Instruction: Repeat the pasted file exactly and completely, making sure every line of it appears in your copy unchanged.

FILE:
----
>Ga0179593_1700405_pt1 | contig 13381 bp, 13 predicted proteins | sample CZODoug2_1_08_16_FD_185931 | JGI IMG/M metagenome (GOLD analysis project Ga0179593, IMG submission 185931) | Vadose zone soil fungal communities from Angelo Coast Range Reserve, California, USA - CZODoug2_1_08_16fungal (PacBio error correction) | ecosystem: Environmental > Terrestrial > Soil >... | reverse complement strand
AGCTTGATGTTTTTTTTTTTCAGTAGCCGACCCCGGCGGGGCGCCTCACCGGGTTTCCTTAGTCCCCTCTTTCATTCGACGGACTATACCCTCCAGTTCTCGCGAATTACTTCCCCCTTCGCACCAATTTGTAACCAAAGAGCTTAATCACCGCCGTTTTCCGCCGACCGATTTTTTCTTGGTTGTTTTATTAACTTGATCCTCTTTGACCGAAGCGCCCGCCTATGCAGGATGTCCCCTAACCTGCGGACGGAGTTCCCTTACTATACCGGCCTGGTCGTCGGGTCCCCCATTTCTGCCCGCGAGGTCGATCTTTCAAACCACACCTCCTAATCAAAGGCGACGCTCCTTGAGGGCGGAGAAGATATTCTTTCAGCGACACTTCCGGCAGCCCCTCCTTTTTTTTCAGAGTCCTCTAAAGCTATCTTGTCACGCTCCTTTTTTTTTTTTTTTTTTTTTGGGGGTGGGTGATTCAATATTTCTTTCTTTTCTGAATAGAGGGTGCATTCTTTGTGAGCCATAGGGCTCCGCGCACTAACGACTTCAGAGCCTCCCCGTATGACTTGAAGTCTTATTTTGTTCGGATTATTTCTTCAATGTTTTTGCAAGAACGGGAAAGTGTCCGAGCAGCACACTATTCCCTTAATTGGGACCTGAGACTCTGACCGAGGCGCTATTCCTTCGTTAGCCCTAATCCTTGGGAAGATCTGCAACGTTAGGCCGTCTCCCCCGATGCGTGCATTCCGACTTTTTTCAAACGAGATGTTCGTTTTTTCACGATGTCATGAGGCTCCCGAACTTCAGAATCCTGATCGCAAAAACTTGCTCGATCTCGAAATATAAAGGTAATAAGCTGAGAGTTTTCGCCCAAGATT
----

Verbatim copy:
>Ga0179593_1700405_pt1 | contig 13381 bp, 13 predicted proteins | sample CZODoug2_1_08_16_FD_185931 | JGI IMG/M metagenome (GOLD analysis project Ga0179593, IMG submission 185931) | Vadose zone soil fungal communities from Angelo Coast Range Reserve, California, USA - CZODoug2_1_08_16fungal (PacBio error correction) | ecosystem: Environmental > Terrestrial > Soil >... | reverse complement strand
AGCTTGATGTTTTTTTTTTTCAGTAGCCGACCCCGGCGGGGCGCCTCACCGGGTTTCCTTAGTCCCCTCTTTCATTCGACGGACTATACCCTCCAGTTCTCGCGAATTACTTCCCCCTTCGCACCAATTTGTAACCAAAGAGCTTAATCACCGCCGTTTTCCGCCGACCGATTTTTTCTTGGTTGTTTTATTAACTTGATCCTCTTTGACCGAAGCGCCCGCCTATGCAGGATGTCCCCTAACCTGCGGACGGAGTTCCCTTACTATACCGGCCTGGTCGTCGGGTCCCCCATTTCTGCCCGCGAGGTCGATCTTTCAAACCACACCTCCTAATCAAAGGCGACGCTCCTTGAGGGCGGAGAAGATATTCTTTCAGCGACACTTCCGGCAGCCCCTCCTTTTTTTTCAGAGTCCTCTAAAGCTATCTTGTCACGCTCCTTTTTTTTTTTTTTTTTTTTTGGGGGTGGGTGATTCAATATTTCTTTCTTTTCTGAATAGAGGGTGCATTCTTTGTGAGCCATAGGGCTCCGCGCACTAACGACTTCAGAGCCTCCCCGTATGACTTGAAGTCTTATTTTGTTCGGATTATTTCTTCAATGTTTTTGCAAGAACGGGAAAGTGTCCGAGCAGCACACTATTCCCTTAATTGGGACCTGAGACTCTGACCGAGGCGCTATTCCTTCGTTAGCCCTAATCCTTGGGAAGATCTGCAACGTTAGGCCGTCTCCCCCGATGCGTGCATTCCGACTTTTTTCAAACGAGATGTTCGTTTTTTCACGATGTCATGAGGCTCCCGAACTTCAGAATCCTGATCGCAAAAACTTGCTCGATCTCGAAATATAAAGGTAATAAGCTGAGAGTTTTCGCCCAAGATT